The senior leadership of the World Food Programme in Ethiopia has resigned, shortly before the findings of a probe into the misappropriation of food aid in the country are due to be made public, according to several sources who witnessed the resignations.
The exact link between the resignations and the probe weren’t immediately clear, but neither WFP nor its aid partners in Ethiopia responded to several requests for comment in time for publication.
WFP country director Claude Jibidar and his deputy, Jennifer Bitonde, tendered their resignations at an all-staff meeting on 2 June, sources present at Friday’s “emotional” gathering told The New Humanitarian, speaking on condition of anonymity due to the sensitivity of the information.
The move followed an internal investigation launched last month over reports that significant amounts of food meant for hungry people in Ethiopia’s war-affected northern Tigray region had been sold on the commercial market.
Both WFP and USAID suspended food distributions in Tigray – where millions are dependent on relief – pending the results of the internal inquiry. WFP said it needed to “ensure that vital aid will reach its intended recipients”. Food deliveries, suspended in May, are yet to resume.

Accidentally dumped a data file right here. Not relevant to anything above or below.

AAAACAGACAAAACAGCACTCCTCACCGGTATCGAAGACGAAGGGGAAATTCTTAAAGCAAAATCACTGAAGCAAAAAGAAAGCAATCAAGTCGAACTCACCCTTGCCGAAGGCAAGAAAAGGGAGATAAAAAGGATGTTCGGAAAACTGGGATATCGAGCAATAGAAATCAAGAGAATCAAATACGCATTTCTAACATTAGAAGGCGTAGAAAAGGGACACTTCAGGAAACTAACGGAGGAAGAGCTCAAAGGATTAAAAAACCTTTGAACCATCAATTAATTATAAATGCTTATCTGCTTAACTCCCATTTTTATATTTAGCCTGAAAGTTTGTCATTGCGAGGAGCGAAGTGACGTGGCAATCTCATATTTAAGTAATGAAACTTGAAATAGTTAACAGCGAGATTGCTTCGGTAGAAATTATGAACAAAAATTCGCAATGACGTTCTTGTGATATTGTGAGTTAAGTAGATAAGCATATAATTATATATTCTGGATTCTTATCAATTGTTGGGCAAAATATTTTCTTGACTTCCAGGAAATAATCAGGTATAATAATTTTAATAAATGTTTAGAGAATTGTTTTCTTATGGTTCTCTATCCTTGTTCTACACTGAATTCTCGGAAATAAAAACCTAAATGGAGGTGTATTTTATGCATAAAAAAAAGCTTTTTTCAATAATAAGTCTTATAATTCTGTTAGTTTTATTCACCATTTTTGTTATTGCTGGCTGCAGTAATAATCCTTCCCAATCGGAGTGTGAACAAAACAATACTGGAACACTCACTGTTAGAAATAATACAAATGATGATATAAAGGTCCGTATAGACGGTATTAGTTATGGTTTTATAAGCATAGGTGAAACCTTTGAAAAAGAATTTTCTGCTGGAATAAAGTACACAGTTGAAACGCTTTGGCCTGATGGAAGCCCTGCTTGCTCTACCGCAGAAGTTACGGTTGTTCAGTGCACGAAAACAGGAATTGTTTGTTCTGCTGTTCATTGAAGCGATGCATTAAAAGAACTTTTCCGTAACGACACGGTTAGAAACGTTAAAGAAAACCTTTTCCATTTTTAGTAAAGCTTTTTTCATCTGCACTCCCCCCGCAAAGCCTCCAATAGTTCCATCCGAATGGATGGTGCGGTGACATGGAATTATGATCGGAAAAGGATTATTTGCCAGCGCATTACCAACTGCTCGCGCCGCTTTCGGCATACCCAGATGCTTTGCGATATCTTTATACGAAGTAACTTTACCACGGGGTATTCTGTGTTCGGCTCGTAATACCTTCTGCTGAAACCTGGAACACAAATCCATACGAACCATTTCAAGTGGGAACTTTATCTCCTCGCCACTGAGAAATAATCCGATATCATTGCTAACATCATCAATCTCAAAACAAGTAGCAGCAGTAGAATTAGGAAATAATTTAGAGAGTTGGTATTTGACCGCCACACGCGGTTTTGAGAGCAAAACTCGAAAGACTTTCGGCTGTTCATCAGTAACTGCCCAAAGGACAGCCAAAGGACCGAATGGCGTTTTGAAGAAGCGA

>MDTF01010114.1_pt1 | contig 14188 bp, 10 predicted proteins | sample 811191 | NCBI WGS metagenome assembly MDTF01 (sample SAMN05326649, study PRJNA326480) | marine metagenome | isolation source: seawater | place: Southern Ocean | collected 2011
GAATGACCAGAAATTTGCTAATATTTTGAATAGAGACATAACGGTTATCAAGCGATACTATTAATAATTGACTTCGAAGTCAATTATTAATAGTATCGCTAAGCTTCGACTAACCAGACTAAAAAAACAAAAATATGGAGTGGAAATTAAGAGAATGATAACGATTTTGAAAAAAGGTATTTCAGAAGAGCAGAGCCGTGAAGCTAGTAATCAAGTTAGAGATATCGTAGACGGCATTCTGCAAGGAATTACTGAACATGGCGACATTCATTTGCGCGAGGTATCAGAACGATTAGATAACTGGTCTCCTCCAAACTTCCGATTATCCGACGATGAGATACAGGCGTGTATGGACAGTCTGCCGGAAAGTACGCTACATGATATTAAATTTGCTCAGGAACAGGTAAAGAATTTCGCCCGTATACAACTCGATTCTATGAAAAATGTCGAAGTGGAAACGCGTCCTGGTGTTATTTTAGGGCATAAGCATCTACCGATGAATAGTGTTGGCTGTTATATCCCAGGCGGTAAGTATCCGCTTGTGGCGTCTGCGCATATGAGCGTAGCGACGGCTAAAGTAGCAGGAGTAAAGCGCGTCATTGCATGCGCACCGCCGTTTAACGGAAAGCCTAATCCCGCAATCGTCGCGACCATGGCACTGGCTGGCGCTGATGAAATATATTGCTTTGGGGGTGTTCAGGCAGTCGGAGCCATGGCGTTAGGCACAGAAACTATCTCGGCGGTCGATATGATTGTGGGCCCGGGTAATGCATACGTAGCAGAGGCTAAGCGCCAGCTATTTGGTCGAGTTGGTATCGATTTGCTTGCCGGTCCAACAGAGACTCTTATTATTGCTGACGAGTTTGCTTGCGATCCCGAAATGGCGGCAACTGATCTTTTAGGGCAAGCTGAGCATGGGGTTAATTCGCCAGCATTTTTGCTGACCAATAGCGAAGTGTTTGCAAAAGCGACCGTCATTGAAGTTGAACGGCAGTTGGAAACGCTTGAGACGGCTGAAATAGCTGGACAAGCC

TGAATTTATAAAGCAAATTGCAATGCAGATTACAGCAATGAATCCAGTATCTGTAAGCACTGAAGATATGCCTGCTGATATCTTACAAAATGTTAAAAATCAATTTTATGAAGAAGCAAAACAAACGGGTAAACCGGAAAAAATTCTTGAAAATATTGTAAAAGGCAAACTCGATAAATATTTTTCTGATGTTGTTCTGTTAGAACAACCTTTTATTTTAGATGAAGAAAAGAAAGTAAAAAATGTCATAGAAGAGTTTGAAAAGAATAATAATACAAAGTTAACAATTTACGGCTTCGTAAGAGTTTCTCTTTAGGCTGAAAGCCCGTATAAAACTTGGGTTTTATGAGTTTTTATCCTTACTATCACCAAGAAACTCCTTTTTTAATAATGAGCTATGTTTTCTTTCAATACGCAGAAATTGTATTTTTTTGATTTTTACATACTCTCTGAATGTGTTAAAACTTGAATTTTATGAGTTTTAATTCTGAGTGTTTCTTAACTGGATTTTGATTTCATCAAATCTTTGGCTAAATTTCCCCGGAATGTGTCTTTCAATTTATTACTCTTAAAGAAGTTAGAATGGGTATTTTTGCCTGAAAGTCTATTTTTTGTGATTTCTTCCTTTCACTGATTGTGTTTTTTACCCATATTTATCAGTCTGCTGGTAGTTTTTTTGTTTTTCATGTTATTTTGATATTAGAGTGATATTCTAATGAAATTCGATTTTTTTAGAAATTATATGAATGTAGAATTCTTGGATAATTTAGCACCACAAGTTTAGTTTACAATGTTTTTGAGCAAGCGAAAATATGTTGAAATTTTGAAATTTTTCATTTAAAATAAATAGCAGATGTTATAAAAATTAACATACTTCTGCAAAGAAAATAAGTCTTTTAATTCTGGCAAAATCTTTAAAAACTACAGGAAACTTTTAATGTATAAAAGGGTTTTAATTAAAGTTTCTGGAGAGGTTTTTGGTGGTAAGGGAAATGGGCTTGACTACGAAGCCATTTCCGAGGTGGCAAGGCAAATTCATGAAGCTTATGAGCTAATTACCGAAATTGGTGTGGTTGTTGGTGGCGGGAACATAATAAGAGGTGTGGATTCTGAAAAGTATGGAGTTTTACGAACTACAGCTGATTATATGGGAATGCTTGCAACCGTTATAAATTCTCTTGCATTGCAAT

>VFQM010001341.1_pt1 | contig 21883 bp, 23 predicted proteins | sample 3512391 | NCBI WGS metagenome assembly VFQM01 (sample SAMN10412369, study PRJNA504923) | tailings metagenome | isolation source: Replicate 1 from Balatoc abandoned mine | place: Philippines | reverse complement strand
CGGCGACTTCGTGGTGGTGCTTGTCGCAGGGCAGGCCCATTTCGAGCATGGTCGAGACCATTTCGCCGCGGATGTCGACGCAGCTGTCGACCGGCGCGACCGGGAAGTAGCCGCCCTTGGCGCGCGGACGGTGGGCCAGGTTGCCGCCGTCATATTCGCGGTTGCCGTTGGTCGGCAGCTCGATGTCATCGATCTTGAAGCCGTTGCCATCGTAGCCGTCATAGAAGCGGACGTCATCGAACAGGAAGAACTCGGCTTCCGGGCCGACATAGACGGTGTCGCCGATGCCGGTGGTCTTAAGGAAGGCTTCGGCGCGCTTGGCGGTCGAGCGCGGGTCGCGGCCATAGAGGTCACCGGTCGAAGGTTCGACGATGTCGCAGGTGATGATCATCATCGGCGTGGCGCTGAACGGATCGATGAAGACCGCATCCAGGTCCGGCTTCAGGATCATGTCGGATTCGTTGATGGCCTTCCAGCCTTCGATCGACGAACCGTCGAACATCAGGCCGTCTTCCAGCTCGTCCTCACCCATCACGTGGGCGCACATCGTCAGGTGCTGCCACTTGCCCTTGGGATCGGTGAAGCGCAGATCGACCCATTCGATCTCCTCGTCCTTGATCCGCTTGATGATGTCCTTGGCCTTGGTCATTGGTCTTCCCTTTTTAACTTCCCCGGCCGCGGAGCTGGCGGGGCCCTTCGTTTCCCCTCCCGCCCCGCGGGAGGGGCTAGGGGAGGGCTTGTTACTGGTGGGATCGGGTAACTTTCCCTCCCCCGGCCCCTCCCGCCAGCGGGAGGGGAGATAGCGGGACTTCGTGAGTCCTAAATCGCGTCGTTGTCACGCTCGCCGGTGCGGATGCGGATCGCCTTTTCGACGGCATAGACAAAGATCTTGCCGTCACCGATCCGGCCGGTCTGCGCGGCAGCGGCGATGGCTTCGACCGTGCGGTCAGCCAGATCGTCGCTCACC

WFP Executive Director Cindy McCain, who took the helm of the UN agency in April, said last month that those “found responsible must be held accountable” for food theft.
Both the Ethiopian federal government and the interim regional government in Tigray vowed to cooperate with WFP’s probe.
“We briefed [a US government] delegation on the progress in the investigation into allegations of aid diversion,” Getachew Reda, the head of the interim government in Tigray, tweeted today.
“We have shared highlights of findings & reassured them that we will make the findings public & hold those responsible to account very soon.”
An aid worker in Ethiopia, who asked for anonymity so they could speak freely, told The New Humanitarian the pause in food distribution has caused “immense suffering” after two years of war, especially as Tigray enters the lean season ahead of the next harvest.
“There have always been delays in food deliveries, and diversions,” the aid worker said. “Clearly the system is broken.”
Jibidar, only appointed last year, announced his resignation “with immediate effect” at last week’s meeting, multiple WFP sources said. They told The New Humanitarian that numbers in need had allegedly “been inflated”.
The initial findings of the internal probe suggest that food aid diversion goes beyond Tigray and includes the drought-affected Somali region, WFP insiders said. More resignations are expected in the coming weeks as the Ethiopian country team is overhauled, they told The New Humanitarian, again speaking on condition of anonymity.
More than 20 million people in Ethiopia are affected by conflict, violence, and natural disasters, including 13 million people suffering the consequences of severe drought in the south and east of the country.
Edited by Andrew Gully.